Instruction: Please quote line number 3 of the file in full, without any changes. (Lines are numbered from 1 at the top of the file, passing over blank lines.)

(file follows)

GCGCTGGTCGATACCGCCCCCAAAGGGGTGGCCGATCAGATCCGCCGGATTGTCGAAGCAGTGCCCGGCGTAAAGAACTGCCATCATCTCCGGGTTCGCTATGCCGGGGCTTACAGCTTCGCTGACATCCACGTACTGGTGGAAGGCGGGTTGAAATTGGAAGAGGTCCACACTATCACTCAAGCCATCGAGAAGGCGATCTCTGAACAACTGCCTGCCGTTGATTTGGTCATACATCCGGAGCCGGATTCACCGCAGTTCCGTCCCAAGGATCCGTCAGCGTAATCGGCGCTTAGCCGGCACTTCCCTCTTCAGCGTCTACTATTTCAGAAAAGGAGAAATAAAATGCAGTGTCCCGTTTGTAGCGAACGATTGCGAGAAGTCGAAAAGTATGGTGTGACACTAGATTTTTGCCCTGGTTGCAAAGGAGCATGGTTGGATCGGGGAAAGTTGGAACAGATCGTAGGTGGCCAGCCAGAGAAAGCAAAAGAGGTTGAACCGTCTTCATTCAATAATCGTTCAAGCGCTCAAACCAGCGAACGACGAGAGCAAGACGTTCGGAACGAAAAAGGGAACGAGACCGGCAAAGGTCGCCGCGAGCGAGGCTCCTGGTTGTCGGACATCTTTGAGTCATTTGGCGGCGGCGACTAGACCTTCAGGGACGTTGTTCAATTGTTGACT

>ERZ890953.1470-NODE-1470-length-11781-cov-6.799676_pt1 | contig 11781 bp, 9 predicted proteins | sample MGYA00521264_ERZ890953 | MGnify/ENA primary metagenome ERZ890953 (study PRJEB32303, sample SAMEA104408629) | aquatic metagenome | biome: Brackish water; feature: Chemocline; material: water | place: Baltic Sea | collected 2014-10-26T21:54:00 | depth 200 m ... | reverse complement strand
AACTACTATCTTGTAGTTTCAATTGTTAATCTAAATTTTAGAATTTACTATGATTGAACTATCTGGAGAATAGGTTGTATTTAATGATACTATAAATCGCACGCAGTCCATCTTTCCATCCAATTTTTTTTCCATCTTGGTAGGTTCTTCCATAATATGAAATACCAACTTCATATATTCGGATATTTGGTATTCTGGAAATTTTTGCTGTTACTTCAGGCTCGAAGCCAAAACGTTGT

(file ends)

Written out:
AACTACTATCTTGTAGTTTCAATTGTTAATCTAAATTTTAGAATTTACTATGATTGAACTATCTGGAGAATAGGTTGTATTTAATGATACTATAAATCGCACGCAGTCCATCTTTCCATCCAATTTTTTTTCCATCTTGGTAGGTTCTTCCATAATATGAAATACCAACTTCATATATTCGGATATTTGGTATTCTGGAAATTTTTGCTGTTACTTCAGGCTCGAAGCCAAAACGTTGT